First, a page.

Children have pediatricians that they see every year or so of their lives. The receive preventative care. After all, it would be ludicrous to never send your kid to the doctor until something went wrong. Adults also get checkups yearly to make sure everything is in good working order.
This is all for physical ailments. What about psychological ones? Why do we wait until the situation is dire until we see a mental health professional?
Any researcher or clinician will tell you that millions of people are walking around with undiagnosed mental illnesses or subclinical symptoms. These people could benefit hugely from a simple half hour check in with a psychologist.
Why don't we have psychological check ups, the same way we have physical checkups? This would be hugely beneficial in multiple ways. One, it would aid in the identification of people who are at risk for or who are developing serious mental illnesses, like depression or schizophrenia. Two, it would help those with less severe illnesses or personality disorders, who could benefit from a few therapy sessions or group therapy. Three, it would aid in the norming of the population-part of the problem in psychology is that there is no clear definition of healthy. This may also prevent over diagnosing, as the clinician wouldn't be operating on the assumption that simply because a patient walks in, there's something very wrong. Four, it would be a way to refer children who are at risk of developing into a potential problem to get help. Five, it would be another way to identify children who are in risky or unsafe situations. And six, it would reduce the stigma of seeing a psychologist in the first place.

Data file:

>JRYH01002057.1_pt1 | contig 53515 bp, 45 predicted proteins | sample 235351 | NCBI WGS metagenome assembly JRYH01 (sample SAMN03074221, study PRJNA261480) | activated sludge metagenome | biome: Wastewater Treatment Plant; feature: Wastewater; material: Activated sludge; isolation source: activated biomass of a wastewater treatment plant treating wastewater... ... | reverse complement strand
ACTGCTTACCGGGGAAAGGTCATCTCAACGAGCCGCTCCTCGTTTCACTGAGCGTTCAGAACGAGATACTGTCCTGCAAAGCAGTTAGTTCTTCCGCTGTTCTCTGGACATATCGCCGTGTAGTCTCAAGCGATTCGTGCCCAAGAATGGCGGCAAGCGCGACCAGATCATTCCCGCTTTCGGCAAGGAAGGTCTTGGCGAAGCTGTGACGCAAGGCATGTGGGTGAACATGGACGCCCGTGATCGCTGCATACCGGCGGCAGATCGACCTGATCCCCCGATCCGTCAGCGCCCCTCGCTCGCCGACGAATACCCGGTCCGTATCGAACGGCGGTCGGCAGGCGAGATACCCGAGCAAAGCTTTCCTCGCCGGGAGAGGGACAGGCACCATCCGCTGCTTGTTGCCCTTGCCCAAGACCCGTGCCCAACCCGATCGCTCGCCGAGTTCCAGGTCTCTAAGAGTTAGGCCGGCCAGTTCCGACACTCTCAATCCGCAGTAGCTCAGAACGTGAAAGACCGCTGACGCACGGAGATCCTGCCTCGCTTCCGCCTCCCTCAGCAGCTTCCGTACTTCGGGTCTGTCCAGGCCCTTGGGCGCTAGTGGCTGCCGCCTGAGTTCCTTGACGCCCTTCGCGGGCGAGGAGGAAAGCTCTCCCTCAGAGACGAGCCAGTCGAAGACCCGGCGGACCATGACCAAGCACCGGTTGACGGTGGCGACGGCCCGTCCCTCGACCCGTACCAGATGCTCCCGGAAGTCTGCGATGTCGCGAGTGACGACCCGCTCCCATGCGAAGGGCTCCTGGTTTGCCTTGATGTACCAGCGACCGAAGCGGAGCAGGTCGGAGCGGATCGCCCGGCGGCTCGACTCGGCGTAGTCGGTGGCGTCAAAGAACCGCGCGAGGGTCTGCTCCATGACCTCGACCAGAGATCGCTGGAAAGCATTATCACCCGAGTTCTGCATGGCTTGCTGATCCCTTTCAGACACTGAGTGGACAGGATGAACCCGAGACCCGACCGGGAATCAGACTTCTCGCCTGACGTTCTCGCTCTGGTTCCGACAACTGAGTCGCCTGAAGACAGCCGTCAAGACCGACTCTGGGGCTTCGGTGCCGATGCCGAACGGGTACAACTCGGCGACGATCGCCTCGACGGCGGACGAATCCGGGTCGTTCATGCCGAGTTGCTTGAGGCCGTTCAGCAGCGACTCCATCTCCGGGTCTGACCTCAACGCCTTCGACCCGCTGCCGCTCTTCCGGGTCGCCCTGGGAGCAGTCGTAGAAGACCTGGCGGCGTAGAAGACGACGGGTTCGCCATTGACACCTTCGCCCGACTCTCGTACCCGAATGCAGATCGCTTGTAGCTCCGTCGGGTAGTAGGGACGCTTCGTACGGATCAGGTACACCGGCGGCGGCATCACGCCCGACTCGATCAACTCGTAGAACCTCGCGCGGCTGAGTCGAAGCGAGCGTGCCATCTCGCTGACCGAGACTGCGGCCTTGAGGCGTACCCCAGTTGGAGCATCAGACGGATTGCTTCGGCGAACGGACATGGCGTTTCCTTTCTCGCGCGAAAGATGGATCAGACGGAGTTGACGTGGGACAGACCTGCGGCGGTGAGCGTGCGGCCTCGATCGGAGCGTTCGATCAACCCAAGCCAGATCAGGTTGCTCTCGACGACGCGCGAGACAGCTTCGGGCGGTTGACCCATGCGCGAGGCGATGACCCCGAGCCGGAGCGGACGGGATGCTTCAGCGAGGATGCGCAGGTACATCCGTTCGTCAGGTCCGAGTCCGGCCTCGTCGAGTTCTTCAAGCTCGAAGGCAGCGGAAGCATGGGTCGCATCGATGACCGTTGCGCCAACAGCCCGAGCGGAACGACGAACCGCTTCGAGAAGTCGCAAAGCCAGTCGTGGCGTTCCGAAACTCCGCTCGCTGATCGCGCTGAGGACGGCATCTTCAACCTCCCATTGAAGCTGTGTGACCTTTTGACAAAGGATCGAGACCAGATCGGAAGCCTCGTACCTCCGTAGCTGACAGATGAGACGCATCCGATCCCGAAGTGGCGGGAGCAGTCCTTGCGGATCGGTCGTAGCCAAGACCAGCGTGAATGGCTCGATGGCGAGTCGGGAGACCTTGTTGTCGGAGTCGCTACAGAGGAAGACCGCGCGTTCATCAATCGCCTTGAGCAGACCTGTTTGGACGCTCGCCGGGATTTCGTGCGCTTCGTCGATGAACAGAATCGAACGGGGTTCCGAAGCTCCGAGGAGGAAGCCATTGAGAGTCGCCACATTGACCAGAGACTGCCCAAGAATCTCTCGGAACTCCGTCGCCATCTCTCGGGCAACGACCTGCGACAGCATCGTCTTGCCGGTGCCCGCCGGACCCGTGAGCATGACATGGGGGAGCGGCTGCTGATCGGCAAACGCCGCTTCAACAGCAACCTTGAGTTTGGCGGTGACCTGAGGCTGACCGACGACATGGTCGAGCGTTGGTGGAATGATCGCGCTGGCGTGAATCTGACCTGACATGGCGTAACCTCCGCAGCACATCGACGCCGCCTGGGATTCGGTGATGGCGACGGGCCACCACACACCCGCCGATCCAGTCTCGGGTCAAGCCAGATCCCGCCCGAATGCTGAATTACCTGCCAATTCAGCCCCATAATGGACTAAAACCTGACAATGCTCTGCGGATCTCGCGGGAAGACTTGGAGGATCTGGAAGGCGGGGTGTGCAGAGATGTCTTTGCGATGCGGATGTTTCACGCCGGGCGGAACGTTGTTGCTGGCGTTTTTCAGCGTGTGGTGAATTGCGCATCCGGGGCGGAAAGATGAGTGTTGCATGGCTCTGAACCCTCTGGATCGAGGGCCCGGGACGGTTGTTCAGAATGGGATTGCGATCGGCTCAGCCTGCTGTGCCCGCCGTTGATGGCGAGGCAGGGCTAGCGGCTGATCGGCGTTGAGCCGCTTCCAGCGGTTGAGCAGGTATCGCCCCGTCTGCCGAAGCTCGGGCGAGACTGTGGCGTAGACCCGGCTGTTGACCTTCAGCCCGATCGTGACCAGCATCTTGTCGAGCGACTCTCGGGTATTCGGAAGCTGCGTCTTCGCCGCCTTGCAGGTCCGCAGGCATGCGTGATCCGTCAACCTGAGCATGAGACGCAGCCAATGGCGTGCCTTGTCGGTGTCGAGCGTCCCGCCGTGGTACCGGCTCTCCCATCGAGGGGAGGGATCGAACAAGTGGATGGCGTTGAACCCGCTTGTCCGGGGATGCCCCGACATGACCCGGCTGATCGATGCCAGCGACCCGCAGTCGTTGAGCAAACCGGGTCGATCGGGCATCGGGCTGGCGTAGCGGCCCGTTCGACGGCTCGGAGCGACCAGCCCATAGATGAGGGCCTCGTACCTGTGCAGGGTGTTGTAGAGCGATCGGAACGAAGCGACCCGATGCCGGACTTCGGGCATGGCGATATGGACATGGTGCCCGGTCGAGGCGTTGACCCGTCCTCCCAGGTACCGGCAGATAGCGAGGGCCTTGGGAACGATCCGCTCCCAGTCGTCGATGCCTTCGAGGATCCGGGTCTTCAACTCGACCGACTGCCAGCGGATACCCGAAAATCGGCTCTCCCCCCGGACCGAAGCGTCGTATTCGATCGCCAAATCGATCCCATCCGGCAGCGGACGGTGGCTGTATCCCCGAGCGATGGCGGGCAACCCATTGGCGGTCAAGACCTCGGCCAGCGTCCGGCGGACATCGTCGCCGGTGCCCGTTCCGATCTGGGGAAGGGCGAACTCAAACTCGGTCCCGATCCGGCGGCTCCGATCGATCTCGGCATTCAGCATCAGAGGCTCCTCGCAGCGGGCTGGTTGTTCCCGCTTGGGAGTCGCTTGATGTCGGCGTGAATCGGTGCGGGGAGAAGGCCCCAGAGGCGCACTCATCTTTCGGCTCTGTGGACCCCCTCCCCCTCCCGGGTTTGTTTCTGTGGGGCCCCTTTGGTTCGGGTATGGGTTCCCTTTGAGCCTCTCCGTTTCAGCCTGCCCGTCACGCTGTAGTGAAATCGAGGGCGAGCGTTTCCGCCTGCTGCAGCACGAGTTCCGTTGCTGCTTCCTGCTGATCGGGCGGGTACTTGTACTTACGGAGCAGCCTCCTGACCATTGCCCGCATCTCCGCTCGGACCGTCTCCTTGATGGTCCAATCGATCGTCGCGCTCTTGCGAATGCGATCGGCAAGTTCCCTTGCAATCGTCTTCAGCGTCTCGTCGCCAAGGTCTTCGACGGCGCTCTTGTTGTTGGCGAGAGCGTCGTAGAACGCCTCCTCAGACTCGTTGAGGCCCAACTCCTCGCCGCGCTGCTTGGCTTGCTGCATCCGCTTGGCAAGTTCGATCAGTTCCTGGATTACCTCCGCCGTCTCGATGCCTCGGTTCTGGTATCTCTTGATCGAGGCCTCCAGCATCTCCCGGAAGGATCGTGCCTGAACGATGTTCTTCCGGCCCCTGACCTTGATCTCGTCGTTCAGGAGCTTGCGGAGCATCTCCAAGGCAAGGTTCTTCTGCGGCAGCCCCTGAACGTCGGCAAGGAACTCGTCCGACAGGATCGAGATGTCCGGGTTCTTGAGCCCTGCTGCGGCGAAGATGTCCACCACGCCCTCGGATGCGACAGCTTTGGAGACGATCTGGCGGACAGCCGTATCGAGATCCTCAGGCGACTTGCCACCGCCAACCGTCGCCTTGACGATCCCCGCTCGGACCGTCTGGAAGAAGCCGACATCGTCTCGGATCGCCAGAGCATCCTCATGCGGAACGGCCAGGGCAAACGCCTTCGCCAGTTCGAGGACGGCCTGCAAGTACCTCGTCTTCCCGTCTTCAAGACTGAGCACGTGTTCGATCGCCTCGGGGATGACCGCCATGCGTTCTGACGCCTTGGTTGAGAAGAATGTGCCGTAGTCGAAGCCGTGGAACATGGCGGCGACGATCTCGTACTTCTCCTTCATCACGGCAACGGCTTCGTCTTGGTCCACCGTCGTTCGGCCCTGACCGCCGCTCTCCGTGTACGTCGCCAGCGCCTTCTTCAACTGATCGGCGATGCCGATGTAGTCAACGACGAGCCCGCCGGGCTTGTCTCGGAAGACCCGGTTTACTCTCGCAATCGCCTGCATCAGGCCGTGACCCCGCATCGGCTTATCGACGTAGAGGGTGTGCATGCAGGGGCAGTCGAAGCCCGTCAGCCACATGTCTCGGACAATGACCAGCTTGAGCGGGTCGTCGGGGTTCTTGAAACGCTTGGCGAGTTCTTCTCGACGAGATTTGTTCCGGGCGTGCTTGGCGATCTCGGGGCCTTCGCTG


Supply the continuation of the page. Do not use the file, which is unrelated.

And, of course, it would give all those psychologists who are being churned out of graduate schools a secure job.
Everyone knows physical health is important. So is mental health, and preventative care is something that should exist.